How many of us remember, if we were even taught, how to translate a dictionary definition? Reading the above definition, there are parts I can relate to and other parts that I really don’t understand the reference. My father was a wordsmith–he loved looking up words in one of those huge dictionaries that was placed upon a wooden lectern-like stand, accessible and for quick reference…though not as quick as Google. He loved thumbing through the dictionary pages to find the word of choice and then to study the etymology of that word. The definition of etymology being “the study of the origin of words and the way in which their meanings have changed throughout history.” He believed that a deep understanding of a word was a clue to a deeper meaning to whatever he was reading. An understanding of a word’s origin could tell him so much more than what the author of the book might have intended. It could also take him on a vicarious journey as to where that word had traveled from originally.

Do we take words for granted? If we are avid readers, and especially women, we shouldn’t take words or literacy for granted. And, if we are women who write, we should have a devout relationship to words. There was a time, not so distant, when women were not allowed to learn how to read or write. A literate woman was an exception. It’s hard for me to comprehend this. If it wasn’t for me being able to read and write, would I find another way to express the feelings and thoughts that well up in me begging to be scripted? My answer to that question would be “yes.” However, what I expressed through art, embroidery, sewing, quilting, tatting and other womanly arts might not be so translatable by the highly lauded logical mind. It wouldn’t be so credited in the male-oriented versions of history.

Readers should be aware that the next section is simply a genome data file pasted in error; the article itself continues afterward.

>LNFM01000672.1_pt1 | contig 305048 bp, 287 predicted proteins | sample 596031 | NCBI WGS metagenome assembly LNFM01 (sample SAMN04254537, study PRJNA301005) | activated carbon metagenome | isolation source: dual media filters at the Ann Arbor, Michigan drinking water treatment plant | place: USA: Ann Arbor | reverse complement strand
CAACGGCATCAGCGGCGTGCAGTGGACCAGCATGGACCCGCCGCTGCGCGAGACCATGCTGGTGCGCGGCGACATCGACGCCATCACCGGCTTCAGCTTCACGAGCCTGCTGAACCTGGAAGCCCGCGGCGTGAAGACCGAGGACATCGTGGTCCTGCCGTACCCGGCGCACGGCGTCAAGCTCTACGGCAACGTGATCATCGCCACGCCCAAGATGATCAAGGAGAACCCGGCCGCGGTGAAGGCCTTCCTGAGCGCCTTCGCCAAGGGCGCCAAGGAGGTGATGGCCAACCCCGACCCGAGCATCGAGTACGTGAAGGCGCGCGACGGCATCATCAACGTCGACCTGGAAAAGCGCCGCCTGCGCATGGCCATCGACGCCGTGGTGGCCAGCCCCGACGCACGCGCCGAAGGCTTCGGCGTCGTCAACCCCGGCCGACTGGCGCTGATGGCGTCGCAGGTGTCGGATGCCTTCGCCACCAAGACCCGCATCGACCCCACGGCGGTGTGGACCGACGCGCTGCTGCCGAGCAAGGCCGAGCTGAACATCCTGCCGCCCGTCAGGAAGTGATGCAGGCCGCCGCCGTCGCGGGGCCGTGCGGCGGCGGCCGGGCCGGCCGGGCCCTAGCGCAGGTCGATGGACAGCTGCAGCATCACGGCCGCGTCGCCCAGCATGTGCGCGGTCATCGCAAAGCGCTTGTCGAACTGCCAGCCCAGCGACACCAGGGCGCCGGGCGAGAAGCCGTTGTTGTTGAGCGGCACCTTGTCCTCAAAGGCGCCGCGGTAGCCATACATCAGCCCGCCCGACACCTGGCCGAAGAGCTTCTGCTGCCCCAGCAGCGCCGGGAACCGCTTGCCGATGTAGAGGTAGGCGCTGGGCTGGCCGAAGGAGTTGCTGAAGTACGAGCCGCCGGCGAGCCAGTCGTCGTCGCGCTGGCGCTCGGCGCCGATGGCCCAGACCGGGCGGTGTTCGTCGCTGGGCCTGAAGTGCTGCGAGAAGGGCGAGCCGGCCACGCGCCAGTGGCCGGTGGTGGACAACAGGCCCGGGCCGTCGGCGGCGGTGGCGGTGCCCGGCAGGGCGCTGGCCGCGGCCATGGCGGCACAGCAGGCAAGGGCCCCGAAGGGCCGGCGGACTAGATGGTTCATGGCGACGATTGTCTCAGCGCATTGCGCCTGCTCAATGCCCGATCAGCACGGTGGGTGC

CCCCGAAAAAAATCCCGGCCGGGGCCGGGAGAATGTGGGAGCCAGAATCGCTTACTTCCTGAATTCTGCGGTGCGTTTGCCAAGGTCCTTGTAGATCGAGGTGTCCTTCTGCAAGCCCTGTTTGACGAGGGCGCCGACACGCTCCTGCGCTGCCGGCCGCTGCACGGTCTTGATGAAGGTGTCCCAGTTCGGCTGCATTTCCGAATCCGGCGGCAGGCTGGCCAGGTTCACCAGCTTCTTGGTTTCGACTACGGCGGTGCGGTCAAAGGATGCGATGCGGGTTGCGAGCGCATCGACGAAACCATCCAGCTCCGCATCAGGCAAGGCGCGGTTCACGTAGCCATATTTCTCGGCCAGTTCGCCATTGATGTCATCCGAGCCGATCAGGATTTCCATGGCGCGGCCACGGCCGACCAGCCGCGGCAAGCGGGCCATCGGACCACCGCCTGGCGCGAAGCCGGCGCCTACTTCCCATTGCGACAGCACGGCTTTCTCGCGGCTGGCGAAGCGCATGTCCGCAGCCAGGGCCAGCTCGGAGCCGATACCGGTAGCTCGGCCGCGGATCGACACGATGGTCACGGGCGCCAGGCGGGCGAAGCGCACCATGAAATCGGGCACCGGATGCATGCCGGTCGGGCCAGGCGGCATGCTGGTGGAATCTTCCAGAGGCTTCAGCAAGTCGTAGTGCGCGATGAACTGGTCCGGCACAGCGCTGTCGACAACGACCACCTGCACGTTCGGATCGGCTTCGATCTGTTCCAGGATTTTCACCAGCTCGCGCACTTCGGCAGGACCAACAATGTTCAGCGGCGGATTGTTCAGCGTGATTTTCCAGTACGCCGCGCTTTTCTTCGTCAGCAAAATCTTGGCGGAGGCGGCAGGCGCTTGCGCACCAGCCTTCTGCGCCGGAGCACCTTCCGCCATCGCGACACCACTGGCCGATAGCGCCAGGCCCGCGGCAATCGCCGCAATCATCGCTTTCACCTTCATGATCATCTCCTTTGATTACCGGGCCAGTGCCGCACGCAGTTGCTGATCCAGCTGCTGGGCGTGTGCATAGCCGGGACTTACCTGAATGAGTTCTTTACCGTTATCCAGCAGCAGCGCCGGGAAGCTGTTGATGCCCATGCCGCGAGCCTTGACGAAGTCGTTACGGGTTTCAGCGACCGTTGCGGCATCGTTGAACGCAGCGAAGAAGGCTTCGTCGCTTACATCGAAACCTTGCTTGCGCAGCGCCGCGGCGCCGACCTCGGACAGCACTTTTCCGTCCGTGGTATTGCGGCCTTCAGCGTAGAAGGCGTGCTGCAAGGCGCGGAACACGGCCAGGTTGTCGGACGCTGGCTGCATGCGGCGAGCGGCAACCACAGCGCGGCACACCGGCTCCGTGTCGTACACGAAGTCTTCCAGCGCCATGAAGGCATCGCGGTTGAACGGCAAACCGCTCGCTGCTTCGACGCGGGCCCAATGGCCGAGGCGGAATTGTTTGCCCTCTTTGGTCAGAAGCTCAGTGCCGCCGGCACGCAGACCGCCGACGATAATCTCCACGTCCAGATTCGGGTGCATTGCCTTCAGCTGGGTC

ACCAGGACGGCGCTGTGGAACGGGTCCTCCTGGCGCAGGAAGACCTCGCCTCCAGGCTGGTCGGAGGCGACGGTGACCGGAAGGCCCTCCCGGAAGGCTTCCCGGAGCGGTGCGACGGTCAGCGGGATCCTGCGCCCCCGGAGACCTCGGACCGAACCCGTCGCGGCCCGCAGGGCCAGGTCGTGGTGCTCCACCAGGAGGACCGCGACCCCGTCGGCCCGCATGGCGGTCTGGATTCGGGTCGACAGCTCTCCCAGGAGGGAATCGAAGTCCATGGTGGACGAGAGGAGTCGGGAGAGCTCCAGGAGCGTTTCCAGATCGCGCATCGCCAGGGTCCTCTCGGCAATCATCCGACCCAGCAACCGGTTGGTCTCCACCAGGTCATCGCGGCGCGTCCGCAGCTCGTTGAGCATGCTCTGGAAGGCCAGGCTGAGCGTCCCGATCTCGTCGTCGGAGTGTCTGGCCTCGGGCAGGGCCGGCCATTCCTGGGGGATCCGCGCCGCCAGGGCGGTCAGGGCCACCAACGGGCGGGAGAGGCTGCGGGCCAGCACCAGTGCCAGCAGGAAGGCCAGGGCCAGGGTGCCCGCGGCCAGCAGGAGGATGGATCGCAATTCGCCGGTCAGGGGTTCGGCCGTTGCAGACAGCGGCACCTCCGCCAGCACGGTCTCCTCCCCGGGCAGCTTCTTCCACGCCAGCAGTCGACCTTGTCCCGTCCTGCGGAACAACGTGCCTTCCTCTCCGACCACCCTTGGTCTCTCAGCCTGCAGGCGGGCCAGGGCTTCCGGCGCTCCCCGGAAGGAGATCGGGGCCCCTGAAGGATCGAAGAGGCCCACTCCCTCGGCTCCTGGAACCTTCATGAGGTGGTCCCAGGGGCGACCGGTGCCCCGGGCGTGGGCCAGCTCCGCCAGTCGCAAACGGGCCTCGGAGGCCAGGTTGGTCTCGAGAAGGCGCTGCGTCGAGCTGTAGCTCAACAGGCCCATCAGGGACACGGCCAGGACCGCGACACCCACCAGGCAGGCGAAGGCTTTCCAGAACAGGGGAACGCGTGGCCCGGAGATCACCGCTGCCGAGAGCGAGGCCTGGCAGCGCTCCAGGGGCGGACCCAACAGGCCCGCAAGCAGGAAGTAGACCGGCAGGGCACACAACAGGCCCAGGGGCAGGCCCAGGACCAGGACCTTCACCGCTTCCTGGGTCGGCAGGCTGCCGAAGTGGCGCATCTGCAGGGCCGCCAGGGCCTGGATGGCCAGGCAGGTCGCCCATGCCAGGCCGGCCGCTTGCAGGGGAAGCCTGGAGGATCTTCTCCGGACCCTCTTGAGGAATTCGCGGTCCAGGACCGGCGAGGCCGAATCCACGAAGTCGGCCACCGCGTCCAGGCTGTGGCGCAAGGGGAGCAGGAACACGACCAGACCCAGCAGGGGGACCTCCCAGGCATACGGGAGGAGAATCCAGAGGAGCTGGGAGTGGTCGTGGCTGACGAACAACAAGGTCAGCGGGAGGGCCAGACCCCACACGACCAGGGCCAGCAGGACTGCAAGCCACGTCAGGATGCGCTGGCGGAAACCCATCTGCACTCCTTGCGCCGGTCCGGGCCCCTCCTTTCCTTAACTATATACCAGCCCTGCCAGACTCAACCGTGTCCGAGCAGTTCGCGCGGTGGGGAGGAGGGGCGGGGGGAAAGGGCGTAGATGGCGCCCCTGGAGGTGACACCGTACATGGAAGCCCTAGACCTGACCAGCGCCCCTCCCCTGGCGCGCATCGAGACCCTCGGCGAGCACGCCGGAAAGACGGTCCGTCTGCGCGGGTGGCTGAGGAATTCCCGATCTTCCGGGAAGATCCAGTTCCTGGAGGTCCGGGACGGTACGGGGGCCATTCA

Honestly, in my life, when I get caught in a circular pattern of words and thoughts, I toss the mighty pen aside and look for another way to express what is inside of me. I look for an escape route from the tyranny of thoughts that go nowhere! There are countless ways to quiet the mind–knitting, quilting, gardening, drawing, painting, etc. Staring out of a window on a snowy day in the mountains, like today–there are no words…

Reinvention

When things aren’t working…when they haven’t been working for awhile…what do you do?  When I get quiet and take an overview of my life, I can sometimes see the patterns.  There are patterns that I am at peace with and then, there are patterns that I am undone by every single time.  Recognizing that, what can I do to change a pattern?

  • One key is recognition:  When I am able to identify a pattern and name it, that is the doorway to changing it.  Sometimes, I write it down in detail, the elements that make up this rerun pattern.  Then I gain a clearer understanding of myself and how and perhaps why I recycle this unhelpful pattern.
  • Recognizing the facets of the pattern, I might be able to see “choice points.”  Within the pattern, there are split seconds when I can decide to do something differently.  That is, catch the pattern at work and detour myself away from it.  No, don’t go that way–again!
  • The doing something differently can be placing my attention elsewhere, i.e. doing jumping jacks, dancing, going for a walk in nature, picking up a book, getting out the paints and painting.  Any number of possibilities.  You choose.
  • Another helpful tool is writing poetry about your dilemma.  Because poetry accesses another part of the brain, it can offer up a solution that you might not have logically considered.
  • If you feel safe enough to share your process with a trustworthy friend, you might ask them for support in your mission.
  • Also, if you believe in a higher power, prayer for assistance as you implement something new can assist you.

They say that it takes twenty-one days to solidify a new pattern or habit. Considering that there is the real possibility of falling into the same old, same old, you can remember that Alcoholics Anonymous slogan “Just for today…” I can do this differently.  Then it feels manageable.

Years ago, I read a quote by Buckminster Fuller, an American architect, systems theorist, author, designer, inventor, and futurist.  It goes like this:

“You never change things by fighting the existing reality.
To change something, build a new model that makes the existing model obsolete.”

****
I appreciate the wisdom in this quote.